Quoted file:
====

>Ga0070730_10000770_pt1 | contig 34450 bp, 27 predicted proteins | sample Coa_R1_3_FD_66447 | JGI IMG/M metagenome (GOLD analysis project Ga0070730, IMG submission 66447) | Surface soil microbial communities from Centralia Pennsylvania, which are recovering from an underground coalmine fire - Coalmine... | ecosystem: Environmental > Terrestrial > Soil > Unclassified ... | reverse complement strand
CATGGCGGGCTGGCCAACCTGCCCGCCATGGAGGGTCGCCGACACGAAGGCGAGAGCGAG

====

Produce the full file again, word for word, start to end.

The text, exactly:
>Ga0070730_10000770_pt1 | contig 34450 bp, 27 predicted proteins | sample Coa_R1_3_FD_66447 | JGI IMG/M metagenome (GOLD analysis project Ga0070730, IMG submission 66447) | Surface soil microbial communities from Centralia Pennsylvania, which are recovering from an underground coalmine fire - Coalmine... | ecosystem: Environmental > Terrestrial > Soil > Unclassified ... | reverse complement strand
CATGGCGGGCTGGCCAACCTGCCCGCCATGGAGGGTCGCCGACACGAAGGCGAGAGCGAG